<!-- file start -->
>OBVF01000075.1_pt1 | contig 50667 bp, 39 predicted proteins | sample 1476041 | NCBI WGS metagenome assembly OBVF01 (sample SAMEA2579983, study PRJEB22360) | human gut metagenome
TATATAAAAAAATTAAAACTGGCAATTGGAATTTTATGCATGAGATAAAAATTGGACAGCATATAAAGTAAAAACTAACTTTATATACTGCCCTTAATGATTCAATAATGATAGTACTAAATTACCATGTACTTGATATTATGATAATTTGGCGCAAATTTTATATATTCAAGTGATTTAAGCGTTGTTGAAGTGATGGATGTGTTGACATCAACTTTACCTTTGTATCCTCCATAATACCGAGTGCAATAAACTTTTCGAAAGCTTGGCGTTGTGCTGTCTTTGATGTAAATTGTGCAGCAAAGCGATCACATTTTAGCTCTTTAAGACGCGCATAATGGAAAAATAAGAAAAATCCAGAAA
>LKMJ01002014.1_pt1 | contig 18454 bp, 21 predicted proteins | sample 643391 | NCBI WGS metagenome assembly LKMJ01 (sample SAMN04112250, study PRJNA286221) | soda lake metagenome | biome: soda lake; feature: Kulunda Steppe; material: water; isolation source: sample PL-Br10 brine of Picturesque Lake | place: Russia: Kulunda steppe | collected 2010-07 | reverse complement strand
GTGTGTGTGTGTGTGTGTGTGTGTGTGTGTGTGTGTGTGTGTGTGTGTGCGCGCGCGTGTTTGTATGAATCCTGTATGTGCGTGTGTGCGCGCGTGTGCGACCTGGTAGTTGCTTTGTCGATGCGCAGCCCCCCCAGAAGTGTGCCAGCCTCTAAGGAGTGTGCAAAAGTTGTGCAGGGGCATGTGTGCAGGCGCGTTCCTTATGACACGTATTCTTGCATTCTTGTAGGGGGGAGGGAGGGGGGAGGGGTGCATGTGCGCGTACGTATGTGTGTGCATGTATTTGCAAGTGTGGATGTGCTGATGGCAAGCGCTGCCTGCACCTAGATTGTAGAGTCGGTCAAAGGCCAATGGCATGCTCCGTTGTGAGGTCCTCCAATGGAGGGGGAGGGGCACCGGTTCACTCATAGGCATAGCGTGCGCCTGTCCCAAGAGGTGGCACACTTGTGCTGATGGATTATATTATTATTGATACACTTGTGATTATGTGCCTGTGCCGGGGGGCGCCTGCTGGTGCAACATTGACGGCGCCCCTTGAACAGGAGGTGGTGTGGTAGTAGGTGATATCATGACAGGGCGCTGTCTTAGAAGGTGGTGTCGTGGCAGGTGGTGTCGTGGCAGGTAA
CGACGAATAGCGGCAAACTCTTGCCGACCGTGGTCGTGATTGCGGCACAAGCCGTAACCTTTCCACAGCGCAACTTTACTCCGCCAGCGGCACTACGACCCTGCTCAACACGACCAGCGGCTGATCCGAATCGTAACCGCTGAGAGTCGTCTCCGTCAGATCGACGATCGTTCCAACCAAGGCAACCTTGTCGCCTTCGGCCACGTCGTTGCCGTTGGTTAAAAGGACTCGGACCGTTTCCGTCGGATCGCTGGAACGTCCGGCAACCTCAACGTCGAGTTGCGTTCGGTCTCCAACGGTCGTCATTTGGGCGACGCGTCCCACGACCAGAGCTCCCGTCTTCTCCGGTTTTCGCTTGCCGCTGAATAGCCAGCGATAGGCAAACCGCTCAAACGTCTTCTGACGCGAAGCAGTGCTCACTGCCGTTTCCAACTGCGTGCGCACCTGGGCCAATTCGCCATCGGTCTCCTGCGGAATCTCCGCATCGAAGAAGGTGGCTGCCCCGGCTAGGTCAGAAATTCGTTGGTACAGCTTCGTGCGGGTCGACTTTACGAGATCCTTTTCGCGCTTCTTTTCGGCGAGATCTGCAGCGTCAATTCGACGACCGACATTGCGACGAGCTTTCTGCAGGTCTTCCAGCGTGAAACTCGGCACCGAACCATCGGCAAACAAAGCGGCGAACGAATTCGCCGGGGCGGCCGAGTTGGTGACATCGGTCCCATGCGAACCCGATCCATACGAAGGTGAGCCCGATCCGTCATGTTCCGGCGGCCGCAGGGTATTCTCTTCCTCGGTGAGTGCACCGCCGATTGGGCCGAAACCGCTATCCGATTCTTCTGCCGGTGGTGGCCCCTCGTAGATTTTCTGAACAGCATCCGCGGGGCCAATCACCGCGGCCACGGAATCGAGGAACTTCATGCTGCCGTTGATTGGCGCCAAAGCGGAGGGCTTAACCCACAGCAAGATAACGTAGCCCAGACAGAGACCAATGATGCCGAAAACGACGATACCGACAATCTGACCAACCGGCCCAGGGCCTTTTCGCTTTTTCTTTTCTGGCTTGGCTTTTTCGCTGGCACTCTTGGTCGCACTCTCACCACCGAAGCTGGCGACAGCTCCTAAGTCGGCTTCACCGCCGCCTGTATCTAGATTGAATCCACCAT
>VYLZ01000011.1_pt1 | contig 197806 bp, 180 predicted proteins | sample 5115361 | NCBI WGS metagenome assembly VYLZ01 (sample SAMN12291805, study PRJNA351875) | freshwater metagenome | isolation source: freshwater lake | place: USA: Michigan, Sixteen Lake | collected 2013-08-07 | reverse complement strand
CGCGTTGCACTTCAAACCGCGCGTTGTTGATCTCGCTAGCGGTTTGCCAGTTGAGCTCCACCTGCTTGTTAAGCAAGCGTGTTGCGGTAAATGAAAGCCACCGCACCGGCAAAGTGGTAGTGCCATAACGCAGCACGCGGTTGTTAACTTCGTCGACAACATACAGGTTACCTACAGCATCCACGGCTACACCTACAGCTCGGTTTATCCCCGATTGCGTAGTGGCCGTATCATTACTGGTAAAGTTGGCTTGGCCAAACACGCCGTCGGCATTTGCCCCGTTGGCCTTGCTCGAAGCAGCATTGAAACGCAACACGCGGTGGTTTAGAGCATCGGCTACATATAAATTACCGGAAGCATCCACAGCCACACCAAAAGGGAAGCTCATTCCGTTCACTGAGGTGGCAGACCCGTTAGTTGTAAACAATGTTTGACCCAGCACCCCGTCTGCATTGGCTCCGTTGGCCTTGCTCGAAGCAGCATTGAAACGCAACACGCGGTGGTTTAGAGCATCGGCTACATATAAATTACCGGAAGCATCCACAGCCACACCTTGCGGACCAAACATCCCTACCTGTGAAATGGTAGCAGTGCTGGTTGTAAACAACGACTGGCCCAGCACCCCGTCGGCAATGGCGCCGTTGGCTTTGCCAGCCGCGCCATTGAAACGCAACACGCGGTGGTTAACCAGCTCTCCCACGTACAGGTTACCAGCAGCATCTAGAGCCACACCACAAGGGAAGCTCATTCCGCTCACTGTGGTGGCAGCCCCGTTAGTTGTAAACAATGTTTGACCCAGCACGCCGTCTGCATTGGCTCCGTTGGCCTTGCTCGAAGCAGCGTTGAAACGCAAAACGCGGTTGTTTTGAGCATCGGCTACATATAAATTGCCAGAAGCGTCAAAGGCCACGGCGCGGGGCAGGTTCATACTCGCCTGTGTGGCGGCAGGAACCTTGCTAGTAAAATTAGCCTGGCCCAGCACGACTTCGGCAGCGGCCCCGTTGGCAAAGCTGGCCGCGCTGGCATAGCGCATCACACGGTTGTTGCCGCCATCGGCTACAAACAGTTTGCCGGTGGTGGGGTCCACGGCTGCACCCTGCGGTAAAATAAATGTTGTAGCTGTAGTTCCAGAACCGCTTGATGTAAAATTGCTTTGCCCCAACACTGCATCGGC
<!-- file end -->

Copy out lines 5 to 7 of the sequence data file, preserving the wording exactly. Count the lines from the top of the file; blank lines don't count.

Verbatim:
CGACGAATAGCGGCAAACTCTTGCCGACCGTGGTCGTGATTGCGGCACAAGCCGTAACCTTTCCACAGCGCAACTTTACTCCGCCAGCGGCACTACGACCCTGCTCAACACGACCAGCGGCTGATCCGAATCGTAACCGCTGAGAGTCGTCTCCGTCAGATCGACGATCGTTCCAACCAAGGCAACCTTGTCGCCTTCGGCCACGTCGTTGCCGTTGGTTAAAAGGACTCGGACCGTTTCCGTCGGATCGCTGGAACGTCCGGCAACCTCAACGTCGAGTTGCGTTCGGTCTCCAACGGTCGTCATTTGGGCGACGCGTCCCACGACCAGAGCTCCCGTCTTCTCCGGTTTTCGCTTGCCGCTGAATAGCCAGCGATAGGCAAACCGCTCAAACGTCTTCTGACGCGAAGCAGTGCTCACTGCCGTTTCCAACTGCGTGCGCACCTGGGCCAATTCGCCATCGGTCTCCTGCGGAATCTCCGCATCGAAGAAGGTGGCTGCCCCGGCTAGGTCAGAAATTCGTTGGTACAGCTTCGTGCGGGTCGACTTTACGAGATCCTTTTCGCGCTTCTTTTCGGCGAGATCTGCAGCGTCAATTCGACGACCGACATTGCGACGAGCTTTCTGCAGGTCTTCCAGCGTGAAACTCGGCACCGAACCATCGGCAAACAAAGCGGCGAACGAATTCGCCGGGGCGGCCGAGTTGGTGACATCGGTCCCATGCGAACCCGATCCATACGAAGGTGAGCCCGATCCGTCATGTTCCGGCGGCCGCAGGGTATTCTCTTCCTCGGTGAGTGCACCGCCGATTGGGCCGAAACCGCTATCCGATTCTTCTGCCGGTGGTGGCCCCTCGTAGATTTTCTGAACAGCATCCGCGGGGCCAATCACCGCGGCCACGGAATCGAGGAACTTCATGCTGCCGTTGATTGGCGCCAAAGCGGAGGGCTTAACCCACAGCAAGATAACGTAGCCCAGACAGAGACCAATGATGCCGAAAACGACGATACCGACAATCTGACCAACCGGCCCAGGGCCTTTTCGCTTTTTCTTTTCTGGCTTGGCTTTTTCGCTGGCACTCTTGGTCGCACTCTCACCACCGAAGCTGGCGACAGCTCCTAAGTCGGCTTCACCGCCGCCTGTATCTAGATTGAATCCACCAT
>VYLZ01000011.1_pt1 | contig 197806 bp, 180 predicted proteins | sample 5115361 | NCBI WGS metagenome assembly VYLZ01 (sample SAMN12291805, study PRJNA351875) | freshwater metagenome | isolation source: freshwater lake | place: USA: Michigan, Sixteen Lake | collected 2013-08-07 | reverse complement strand
CGCGTTGCACTTCAAACCGCGCGTTGTTGATCTCGCTAGCGGTTTGCCAGTTGAGCTCCACCTGCTTGTTAAGCAAGCGTGTTGCGGTAAATGAAAGCCACCGCACCGGCAAAGTGGTAGTGCCATAACGCAGCACGCGGTTGTTAACTTCGTCGACAACATACAGGTTACCTACAGCATCCACGGCTACACCTACAGCTCGGTTTATCCCCGATTGCGTAGTGGCCGTATCATTACTGGTAAAGTTGGCTTGGCCAAACACGCCGTCGGCATTTGCCCCGTTGGCCTTGCTCGAAGCAGCATTGAAACGCAACACGCGGTGGTTTAGAGCATCGGCTACATATAAATTACCGGAAGCATCCACAGCCACACCAAAAGGGAAGCTCATTCCGTTCACTGAGGTGGCAGACCCGTTAGTTGTAAACAATGTTTGACCCAGCACCCCGTCTGCATTGGCTCCGTTGGCCTTGCTCGAAGCAGCATTGAAACGCAACACGCGGTGGTTTAGAGCATCGGCTACATATAAATTACCGGAAGCATCCACAGCCACACCTTGCGGACCAAACATCCCTACCTGTGAAATGGTAGCAGTGCTGGTTGTAAACAACGACTGGCCCAGCACCCCGTCGGCAATGGCGCCGTTGGCTTTGCCAGCCGCGCCATTGAAACGCAACACGCGGTGGTTAACCAGCTCTCCCACGTACAGGTTACCAGCAGCATCTAGAGCCACACCACAAGGGAAGCTCATTCCGCTCACTGTGGTGGCAGCCCCGTTAGTTGTAAACAATGTTTGACCCAGCACGCCGTCTGCATTGGCTCCGTTGGCCTTGCTCGAAGCAGCGTTGAAACGCAAAACGCGGTTGTTTTGAGCATCGGCTACATATAAATTGCCAGAAGCGTCAAAGGCCACGGCGCGGGGCAGGTTCATACTCGCCTGTGTGGCGGCAGGAACCTTGCTAGTAAAATTAGCCTGGCCCAGCACGACTTCGGCAGCGGCCCCGTTGGCAAAGCTGGCCGCGCTGGCATAGCGCATCACACGGTTGTTGCCGCCATCGGCTACAAACAGTTTGCCGGTGGTGGGGTCCACGGCTGCACCCTGCGGTAAAATAAATGTTGTAGCTGTAGTTCCAGAACCGCTTGATGTAAAATTGCTTTGCCCCAACACTGCATCGGC